everywhere either, and ii) this adds significant runtime
overhead by putting conditionals after each and every call,
as well as implementation complexity.

Yet another option is to teach verifier that div/mod can
return an integer, which however is also complex to implement
as verifier would need to walk such fake 'mov r0,<code>; exit;'
sequeuence and there would still be no guarantee for having
propagation of this further down to the BPF caller as proper
exception code. For parent prog, it is also is not distinguishable
from a normal return of a constant scalar value.

The approach taken here is a completely different one with
little complexity and no additional overhead involved in
that we make use of the fact that a div/mod by 0 is undefined
behavior. Instead of bailing out, we adapt the same behavior
as on some major archs like ARMv8 [0] into eBPF as well:
X div 0 results in 0, and X mod 0 results in X. aarch64 and
aarch32 ISA do not generate any traps or otherwise aborts
of program execution for unsigned divides. I verified this
also with a test program compiled by gcc and clang, and the
behavior matches with the spec. Going forward we adapt the
eBPF verifier to emit such rewrites once div/mod by register
was seen. cBPF is not touched and will keep existing 'return 0'
semantics. Given the options, it seems the most suitable from
all of them, also since major archs have similar schemes in
place. Given this is all in the realm of undefined behavior,
we still have the option to adapt if deemed necessary and
this way we would also have the option of more flexibility
from LLVM code generation side (which is then fully visible
to verifier). Thus, this patch i) fixes the panic seen in
above program and ii) doesn't bypass the verifier observations.

  [0] ARM Architecture Reference Manual, ARMv8 [ARM DDI 0487B.b]
      1) aarch64 instruction set: section C3.4.7 and C6.2.279 (UDIV)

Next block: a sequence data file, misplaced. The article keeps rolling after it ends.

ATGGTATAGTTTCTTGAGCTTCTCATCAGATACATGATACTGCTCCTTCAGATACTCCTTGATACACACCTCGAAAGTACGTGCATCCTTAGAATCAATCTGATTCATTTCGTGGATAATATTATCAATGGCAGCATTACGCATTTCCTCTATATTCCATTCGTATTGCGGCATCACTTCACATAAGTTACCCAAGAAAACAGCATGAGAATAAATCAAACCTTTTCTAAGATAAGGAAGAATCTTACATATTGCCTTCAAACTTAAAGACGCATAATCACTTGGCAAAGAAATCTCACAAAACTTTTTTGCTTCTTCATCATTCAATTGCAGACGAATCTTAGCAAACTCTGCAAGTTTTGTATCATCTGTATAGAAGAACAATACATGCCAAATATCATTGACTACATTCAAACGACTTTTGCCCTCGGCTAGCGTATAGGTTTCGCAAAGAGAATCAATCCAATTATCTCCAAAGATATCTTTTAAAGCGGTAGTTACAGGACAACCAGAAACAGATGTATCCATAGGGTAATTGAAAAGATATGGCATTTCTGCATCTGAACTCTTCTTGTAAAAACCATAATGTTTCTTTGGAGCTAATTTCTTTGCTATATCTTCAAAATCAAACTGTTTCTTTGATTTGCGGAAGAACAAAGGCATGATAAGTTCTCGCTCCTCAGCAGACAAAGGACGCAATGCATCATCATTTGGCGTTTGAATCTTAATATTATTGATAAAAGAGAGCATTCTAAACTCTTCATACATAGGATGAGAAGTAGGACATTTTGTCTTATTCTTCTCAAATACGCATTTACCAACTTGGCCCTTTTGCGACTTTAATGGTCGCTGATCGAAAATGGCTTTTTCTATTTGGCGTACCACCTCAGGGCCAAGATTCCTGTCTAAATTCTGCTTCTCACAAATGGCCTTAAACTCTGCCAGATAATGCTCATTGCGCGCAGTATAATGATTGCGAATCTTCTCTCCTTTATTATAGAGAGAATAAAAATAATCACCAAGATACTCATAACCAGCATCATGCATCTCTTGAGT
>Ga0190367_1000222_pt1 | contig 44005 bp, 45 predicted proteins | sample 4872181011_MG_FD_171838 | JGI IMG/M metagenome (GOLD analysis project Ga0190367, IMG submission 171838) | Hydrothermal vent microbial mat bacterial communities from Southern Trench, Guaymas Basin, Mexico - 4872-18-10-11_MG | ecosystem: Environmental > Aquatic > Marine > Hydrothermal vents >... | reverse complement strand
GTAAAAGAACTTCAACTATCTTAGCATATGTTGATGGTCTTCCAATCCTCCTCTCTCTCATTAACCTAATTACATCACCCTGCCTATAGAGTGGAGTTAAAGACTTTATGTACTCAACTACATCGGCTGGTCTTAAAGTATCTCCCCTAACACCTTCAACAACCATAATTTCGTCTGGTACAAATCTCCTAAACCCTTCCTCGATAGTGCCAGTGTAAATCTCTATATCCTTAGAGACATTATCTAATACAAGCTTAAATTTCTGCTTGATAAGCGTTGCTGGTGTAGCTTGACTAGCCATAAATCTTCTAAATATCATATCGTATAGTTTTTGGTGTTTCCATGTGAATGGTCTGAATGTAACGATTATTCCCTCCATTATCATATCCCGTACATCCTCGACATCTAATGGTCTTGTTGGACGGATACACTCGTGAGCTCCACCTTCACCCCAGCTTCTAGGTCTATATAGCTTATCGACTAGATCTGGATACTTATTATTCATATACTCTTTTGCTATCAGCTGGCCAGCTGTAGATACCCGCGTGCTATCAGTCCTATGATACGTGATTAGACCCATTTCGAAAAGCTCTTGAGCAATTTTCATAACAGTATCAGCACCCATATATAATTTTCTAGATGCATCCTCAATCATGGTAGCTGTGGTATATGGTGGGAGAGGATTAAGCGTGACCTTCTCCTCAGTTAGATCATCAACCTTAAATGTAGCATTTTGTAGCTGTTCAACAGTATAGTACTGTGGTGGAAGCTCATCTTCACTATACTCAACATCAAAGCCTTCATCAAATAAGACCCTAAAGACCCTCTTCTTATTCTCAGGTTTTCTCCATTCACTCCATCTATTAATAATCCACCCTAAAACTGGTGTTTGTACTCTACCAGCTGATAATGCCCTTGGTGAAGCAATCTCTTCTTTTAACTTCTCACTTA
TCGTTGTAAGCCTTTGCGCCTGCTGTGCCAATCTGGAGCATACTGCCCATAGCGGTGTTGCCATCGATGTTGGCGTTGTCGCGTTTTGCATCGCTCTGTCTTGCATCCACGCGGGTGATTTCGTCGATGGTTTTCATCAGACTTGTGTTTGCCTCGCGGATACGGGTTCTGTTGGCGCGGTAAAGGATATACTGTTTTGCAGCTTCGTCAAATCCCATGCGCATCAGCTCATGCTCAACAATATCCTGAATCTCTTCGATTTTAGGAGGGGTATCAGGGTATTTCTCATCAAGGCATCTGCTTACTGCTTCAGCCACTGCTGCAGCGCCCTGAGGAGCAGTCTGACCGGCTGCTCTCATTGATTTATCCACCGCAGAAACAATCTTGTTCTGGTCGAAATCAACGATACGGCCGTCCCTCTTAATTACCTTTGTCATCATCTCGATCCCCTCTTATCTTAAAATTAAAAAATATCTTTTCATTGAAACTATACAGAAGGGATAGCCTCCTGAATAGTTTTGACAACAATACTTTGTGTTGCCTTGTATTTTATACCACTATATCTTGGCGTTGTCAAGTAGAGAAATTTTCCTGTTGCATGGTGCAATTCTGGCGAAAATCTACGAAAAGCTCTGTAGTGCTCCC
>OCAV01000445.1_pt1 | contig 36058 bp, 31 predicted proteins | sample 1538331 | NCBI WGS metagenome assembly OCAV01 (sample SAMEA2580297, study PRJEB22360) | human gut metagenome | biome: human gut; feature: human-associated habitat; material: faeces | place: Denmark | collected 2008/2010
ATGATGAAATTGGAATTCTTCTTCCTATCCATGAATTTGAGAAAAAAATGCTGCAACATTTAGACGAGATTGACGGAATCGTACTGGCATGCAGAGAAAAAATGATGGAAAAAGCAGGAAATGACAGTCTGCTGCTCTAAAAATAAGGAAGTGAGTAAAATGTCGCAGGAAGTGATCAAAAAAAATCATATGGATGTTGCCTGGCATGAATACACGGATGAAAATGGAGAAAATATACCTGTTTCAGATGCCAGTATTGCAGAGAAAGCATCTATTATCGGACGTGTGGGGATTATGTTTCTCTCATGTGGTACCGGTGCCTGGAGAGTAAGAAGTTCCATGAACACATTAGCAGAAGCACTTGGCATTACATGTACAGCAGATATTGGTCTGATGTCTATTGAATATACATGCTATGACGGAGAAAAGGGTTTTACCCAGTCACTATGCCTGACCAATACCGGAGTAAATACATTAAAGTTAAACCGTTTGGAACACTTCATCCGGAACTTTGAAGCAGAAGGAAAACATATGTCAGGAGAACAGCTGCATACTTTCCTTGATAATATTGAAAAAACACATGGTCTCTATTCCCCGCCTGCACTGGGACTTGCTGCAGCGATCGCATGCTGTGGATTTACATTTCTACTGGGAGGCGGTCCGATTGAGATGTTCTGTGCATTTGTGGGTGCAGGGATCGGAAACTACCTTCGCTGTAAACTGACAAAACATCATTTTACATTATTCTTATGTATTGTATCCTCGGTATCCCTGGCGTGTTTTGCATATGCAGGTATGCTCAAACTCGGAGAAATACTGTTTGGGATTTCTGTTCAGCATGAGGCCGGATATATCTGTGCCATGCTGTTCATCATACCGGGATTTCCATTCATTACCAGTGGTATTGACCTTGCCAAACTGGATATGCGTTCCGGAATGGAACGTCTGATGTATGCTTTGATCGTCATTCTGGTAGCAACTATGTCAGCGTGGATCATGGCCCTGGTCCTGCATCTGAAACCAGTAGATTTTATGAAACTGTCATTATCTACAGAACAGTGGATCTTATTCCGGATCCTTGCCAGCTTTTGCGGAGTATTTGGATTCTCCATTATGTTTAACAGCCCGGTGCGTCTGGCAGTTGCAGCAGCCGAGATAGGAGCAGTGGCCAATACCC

"A division by zero results in a zero being written to
          the destination register, without any indication that
          the division by zero occurred."
      2) aarch32 instruction set: section F1.4.8 and F5.1.263 (UDIV)
         "For the SDIV and UDIV instructions, division by zero
          always returns a zero result."

Fixes: f4d7e40a

 ("bpf: introduce function calls (verification)")
Signed-off-by: default avatarDaniel Borkmann <>
Acked-by: default avatarAlexei Starovoitov <>
Signed-off-by: default avatarAlexei Starovoitov <>
parent 5e581dad
......@@ -999,14 +999,10 @@ static u64 ___bpf_prog_run(u64 *regs, const struct bpf_insn *insn, u64 *stack)
(*(s64 *) &DST) >>= IMM;
if (unlikely(SRC == 0))
return 0;
div64_u64_rem(DST, SRC, &tmp);
DST = tmp;
if (unlikely((u32)SRC == 0))
return 0;
tmp = (u32) DST;
DST = do_div(tmp, (u32) SRC);
......@@ -1019,13 +1015,9 @@ static u64 ___bpf_prog_run(u64 *regs, const struct bpf_insn *insn, u64 *stack)
DST = do_div(tmp, (u32) IMM);
if (unlikely(SRC == 0))
return 0;
DST = div64_u64(DST, SRC);
if (unlikely((u32)SRC == 0))
return 0;
tmp = (u32) DST;
do_div(tmp, (u32) SRC);
DST = (u32) tmp;
......@@ -5400,15 +5400,37 @@ static int fixup_bpf_calls(struct bpf_verifier_env *env)
int i, cnt, delta = 0;
for (i = 0; i < insn_cnt; i++, insn++) {
if (insn->code == (BPF_ALU | BPF_MOD | BPF_X) ||
if (insn->code == (BPF_ALU64 | BPF_MOD | BPF_X) ||
insn->code == (BPF_ALU64 | BPF_DIV | BPF_X) ||
insn->code == (BPF_ALU | BPF_MOD | BPF_X) ||
insn->code == (BPF_ALU | BPF_DIV | BPF_X)) {
/* due to JIT bugs clear upper 32-bits of src register
* before div/mod operation
insn_buf[0] = BPF_MOV32_REG(insn->src_reg, insn->src_reg);
insn_buf[1] = *insn;
cnt = 2;
new_prog = bpf_patch_insn_data(env, i + delta, insn_buf, cnt);
bool is64 = BPF_CLASS(insn->code) == BPF_ALU64;
struct bpf_insn mask_and_div[] = {
BPF_MOV32_REG(insn->src_reg, insn->src_reg),
/* Rx div 0 -> 0 */
BPF_JMP_IMM(BPF_JNE, insn->src_reg, 0, 2),
BPF_ALU32_REG(BPF_XOR, insn->dst_reg, insn->dst_reg),
BPF_JMP_IMM(BPF_JA, 0, 0, 1),
struct bpf_insn mask_and_mod[] = {
BPF_MOV32_REG(insn->src_reg, insn->src_reg),
/* Rx mod 0 -> Rx */
BPF_JMP_IMM(BPF_JEQ, insn->src_reg, 0, 1),
struct bpf_insn *patchlet;
if (insn->code == (BPF_ALU64 | BPF_DIV | BPF_X) ||
insn->code == (BPF_ALU | BPF_DIV | BPF_X)) {
patchlet = mask_and_div + (is64 ? 1 : 0);
cnt = ARRAY_SIZE(mask_and_div) - (is64 ? 1 : 0);
} else {
patchlet = mask_and_mod + (is64 ? 1 : 0);
cnt = ARRAY_SIZE(mask_and_mod) - (is64 ? 1 : 0);
new_prog = bpf_patch_insn_data(env, i + delta, patchlet, cnt);
if (!new_prog)
return -ENOMEM;
......@@ -459,8 +459,15 @@ static int bpf_convert_filter(struct sock_filter *prog, int len,
if (fp->code == (BPF_ALU | BPF_DIV | BPF_X) ||
fp->code == (BPF_ALU | BPF_MOD | BPF_X))
fp->code == (BPF_ALU | BPF_MOD | BPF_X)) {
*insn++ = BPF_MOV32_REG(BPF_REG_X, BPF_REG_X);
/* Error with exception code on div/mod by 0.
* For cBPF programs, this was always return 0.
*insn++ = BPF_JMP_IMM(BPF_JNE, BPF_REG_X, 0, 2);
*insn++ = BPF_EXIT_INSN();
*insn = BPF_RAW_INSN(fp->code, BPF_REG_A, BPF_REG_X, 0, fp->k);